Urban population density offers some advantages and some disadvantages. The usual laundry list of disadvantages includes congestion and pollution. When people think of pollution, they immediately think of air and water pollution. But, The New York Times today points out a new indicator of environmental trouble in the big city; bedbugs are back in New York City.
November 27, 2005
Just Try to Sleep Tight. The Bedbugs Are Back.
By ANDREW JACOBS
They're the scourge of hobo encampments and hot-sheet motels. To impressionable children everywhere, they're a snippet of nursery rhyme, an abstract foe lurking beneath the covers that emerges when mommy shuts the door at night.
But bedbugs on Park Avenue? Ask the horrified matron who recently found her duplex teeming with the blood-sucking beasts. Or the tenants of a co-op on Riverside Drive who spent $200,000 earlier this month to purge their building of the pesky little thugs. The Helmsley Park Lane was sued two years ago by a welt-covered guest who blamed the hotel for harboring the critters. The suit was quietly settled last year.
And bedbugs, stealthy and fast-moving nocturnal creatures that were all but eradicated by DDT after World War II, have recently been found in hospital maternity wards, private schools and even a plastic surgeon's waiting room.
Bedbugs are back and spreading through New York City like a swarm of locusts on a lush field of wheat.
Infestations have been reported sporadically across the United States over the past few years. But in New York, bedbugs have gained a foothold all across the city.
"It's becoming an epidemic," said Jeffrey Eisenberg, the owner of Pest Away Exterminating, an Upper West Side business that receives about 125 bedbug calls a week, compared with just a handful five years ago. "People are being tortured, and so am I. I spend half my day talking to hysterical people about bedbugs."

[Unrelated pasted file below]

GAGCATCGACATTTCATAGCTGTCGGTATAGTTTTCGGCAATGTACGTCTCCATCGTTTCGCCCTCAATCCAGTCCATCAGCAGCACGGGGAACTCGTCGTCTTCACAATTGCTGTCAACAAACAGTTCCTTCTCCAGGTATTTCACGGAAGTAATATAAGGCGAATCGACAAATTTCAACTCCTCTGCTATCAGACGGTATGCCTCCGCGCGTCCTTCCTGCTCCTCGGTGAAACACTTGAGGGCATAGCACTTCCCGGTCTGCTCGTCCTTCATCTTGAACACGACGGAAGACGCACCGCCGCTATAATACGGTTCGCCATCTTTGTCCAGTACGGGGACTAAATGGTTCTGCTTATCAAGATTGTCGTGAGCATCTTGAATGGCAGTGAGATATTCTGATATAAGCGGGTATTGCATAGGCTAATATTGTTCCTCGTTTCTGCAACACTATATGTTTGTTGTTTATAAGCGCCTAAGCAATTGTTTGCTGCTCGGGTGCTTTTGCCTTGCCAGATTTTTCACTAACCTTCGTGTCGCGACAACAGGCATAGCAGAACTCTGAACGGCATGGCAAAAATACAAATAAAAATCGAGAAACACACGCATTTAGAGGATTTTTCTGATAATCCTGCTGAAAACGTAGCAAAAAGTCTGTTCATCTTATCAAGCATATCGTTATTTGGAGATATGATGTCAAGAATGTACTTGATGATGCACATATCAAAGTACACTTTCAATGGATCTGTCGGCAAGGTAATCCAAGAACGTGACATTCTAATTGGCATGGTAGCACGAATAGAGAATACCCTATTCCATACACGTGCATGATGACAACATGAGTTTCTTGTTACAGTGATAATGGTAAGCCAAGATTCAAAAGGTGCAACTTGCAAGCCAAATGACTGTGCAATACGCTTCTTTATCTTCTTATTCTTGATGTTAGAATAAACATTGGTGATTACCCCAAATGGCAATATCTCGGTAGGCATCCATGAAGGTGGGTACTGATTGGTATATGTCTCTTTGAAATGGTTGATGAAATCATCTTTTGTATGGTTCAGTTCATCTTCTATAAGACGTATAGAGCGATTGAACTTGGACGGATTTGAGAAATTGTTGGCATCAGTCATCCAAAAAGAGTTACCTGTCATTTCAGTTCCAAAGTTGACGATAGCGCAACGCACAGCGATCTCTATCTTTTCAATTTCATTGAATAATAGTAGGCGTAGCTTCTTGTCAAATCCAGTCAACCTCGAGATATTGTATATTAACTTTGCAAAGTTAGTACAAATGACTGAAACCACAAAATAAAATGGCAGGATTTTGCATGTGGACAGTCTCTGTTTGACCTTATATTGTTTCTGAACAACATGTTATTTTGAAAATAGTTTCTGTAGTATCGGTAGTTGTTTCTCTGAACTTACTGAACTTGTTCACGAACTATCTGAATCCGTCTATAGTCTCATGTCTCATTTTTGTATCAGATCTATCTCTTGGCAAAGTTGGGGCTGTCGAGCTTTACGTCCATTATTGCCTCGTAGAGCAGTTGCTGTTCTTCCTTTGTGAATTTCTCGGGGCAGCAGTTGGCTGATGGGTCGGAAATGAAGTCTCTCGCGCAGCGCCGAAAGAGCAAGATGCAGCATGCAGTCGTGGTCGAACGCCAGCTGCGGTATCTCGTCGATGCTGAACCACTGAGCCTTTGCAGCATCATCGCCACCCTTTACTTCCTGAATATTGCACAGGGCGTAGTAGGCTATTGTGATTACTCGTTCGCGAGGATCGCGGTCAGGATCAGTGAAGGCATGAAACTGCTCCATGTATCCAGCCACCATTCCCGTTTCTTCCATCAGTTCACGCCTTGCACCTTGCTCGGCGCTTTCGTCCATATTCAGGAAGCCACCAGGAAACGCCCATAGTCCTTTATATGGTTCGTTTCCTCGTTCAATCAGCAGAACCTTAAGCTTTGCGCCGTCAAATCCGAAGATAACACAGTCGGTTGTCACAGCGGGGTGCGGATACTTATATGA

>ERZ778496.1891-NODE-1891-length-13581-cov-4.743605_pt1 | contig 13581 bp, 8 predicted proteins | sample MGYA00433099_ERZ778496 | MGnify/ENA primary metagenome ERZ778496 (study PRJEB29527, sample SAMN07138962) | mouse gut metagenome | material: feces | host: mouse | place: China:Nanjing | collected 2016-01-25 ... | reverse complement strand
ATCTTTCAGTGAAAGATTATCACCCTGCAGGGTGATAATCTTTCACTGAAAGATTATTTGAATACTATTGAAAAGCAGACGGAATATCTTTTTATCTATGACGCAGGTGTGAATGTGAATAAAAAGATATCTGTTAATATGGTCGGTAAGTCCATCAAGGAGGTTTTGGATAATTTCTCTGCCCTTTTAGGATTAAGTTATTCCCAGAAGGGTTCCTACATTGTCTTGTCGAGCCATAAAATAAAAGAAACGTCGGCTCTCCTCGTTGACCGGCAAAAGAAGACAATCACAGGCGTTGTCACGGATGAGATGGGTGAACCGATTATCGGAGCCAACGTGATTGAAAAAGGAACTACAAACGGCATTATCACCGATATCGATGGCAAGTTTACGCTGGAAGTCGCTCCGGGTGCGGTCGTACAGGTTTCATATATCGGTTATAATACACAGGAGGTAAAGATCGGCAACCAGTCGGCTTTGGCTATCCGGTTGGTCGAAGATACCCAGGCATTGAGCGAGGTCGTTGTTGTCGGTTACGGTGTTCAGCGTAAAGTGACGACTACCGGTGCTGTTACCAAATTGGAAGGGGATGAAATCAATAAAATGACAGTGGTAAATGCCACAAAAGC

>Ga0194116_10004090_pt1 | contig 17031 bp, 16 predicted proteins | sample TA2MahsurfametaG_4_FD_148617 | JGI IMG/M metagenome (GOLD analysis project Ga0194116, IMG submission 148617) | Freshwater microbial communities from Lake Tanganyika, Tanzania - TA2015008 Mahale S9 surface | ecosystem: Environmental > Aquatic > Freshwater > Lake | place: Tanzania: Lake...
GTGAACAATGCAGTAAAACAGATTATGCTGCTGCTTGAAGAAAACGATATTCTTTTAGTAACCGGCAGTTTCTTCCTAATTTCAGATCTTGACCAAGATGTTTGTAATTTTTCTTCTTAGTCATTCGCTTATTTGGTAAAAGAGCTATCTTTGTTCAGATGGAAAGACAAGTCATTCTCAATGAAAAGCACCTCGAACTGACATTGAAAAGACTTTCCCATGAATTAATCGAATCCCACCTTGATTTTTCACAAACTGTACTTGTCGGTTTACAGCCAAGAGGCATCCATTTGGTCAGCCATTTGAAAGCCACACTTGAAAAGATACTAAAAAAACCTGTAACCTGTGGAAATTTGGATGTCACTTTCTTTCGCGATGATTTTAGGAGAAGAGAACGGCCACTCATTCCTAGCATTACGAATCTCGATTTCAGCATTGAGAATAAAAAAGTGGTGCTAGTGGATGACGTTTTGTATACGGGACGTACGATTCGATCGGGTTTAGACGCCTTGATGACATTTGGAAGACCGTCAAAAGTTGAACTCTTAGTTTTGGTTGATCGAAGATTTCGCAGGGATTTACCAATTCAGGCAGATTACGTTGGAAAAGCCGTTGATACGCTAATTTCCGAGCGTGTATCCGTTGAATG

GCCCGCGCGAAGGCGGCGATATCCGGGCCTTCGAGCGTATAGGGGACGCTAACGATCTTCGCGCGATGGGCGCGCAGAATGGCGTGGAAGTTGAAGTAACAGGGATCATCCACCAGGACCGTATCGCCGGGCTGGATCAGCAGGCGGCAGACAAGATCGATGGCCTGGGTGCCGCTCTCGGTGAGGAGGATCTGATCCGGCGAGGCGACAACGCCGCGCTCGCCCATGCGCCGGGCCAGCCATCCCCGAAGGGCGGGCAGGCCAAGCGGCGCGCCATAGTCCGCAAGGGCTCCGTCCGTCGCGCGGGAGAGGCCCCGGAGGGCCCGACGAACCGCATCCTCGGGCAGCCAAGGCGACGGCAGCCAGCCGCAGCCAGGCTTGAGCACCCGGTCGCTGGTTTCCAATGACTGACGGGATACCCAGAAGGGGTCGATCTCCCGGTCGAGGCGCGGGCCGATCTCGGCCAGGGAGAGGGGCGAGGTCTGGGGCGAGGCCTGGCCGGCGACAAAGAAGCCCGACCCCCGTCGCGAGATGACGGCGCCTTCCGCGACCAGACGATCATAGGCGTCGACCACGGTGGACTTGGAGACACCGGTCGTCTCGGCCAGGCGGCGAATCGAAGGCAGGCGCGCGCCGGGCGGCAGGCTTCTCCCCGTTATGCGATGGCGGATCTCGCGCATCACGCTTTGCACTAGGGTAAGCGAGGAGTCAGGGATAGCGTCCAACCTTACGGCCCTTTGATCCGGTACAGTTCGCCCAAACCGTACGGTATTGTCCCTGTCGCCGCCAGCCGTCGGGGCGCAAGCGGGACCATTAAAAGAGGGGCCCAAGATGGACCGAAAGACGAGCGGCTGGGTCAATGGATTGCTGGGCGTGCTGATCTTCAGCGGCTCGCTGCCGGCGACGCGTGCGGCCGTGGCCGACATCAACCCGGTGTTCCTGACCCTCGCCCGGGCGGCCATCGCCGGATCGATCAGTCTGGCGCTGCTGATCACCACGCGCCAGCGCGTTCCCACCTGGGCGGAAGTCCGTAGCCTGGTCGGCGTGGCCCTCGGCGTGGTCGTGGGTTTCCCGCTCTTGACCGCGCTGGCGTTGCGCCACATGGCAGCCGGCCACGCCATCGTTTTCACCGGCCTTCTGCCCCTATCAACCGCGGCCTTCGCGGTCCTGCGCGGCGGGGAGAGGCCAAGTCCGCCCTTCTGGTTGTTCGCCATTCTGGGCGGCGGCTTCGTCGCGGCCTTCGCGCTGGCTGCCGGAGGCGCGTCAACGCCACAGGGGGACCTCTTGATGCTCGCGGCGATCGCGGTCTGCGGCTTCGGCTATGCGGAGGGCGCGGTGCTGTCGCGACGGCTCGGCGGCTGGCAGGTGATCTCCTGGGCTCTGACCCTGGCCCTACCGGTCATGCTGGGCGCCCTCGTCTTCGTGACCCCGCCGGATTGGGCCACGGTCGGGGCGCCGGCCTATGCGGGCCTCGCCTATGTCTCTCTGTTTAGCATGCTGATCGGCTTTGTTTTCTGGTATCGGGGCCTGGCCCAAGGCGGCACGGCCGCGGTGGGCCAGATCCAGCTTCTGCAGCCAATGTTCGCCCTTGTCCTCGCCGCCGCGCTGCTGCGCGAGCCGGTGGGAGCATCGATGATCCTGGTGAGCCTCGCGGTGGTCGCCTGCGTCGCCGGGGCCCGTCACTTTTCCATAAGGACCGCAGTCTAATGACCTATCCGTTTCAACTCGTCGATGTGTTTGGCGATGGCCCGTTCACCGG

Last year the city logged 377 bedbug violations, up from just 2 in 2002 and 16 in 2003. Since July, there have been 449. "Its definitely a fast-emerging problem," said Carol Abrams, spokeswoman for the city housing agency.
In the bedbug resurgence, entomologists and exterminators blame increased immigration from the developing world, the advent of cheap international travel and the recent banning of powerful pesticides. Other culprits include the recycled mattress industry and those thrifty New Yorkers who revel in the discovery of a free sofa on the sidewalk.
And that new mattress delivered from a reputable department store, which kindly hauled away your old one? It may have spent all day in a truck wedged against an old mattress collected from a customer with a bedbug problem.
Once introduced into a home, bedbugs can crawl into adjoining apartments or hitch a ride to another part of town in the cuff of a pant leg.
"Anyone who stays in a hotel, rich or poor, can bring them home in a suitcase," said Richard Kourbage, whose company, Kingsway Exterminating in Brooklyn, does about a dozen bedbug jobs a day. "Some of the best hotels in New York have them."
Unlike mice and roaches, which are abetted by filthy surroundings, bedbugs do just fine in a well-scrubbed home, although bedroom clutter gives them more places to hide and breed. When engorged with blood, they grow slightly plumper than the O on this page, although the nymphs, which appear almost translucent before their first meal, are not much bigger than the period at the end of this sentence.
And contrary to popular perceptions, they don't dwell just in mattresses and box springs: any wall or floor crack the thickness of a playing card can accommodate a bedbug. Although some people try to treat the problem themselves, most people hire exterminators, at a cost of $300 per room.
The modern bedbug is immune to hardware store-variety insecticides, and setting off a cockroach bomb in the bedroom will only scatter them farther afield. And because they are active only at night, many people don't discover them until their population has grown into the hundreds, or even thousands.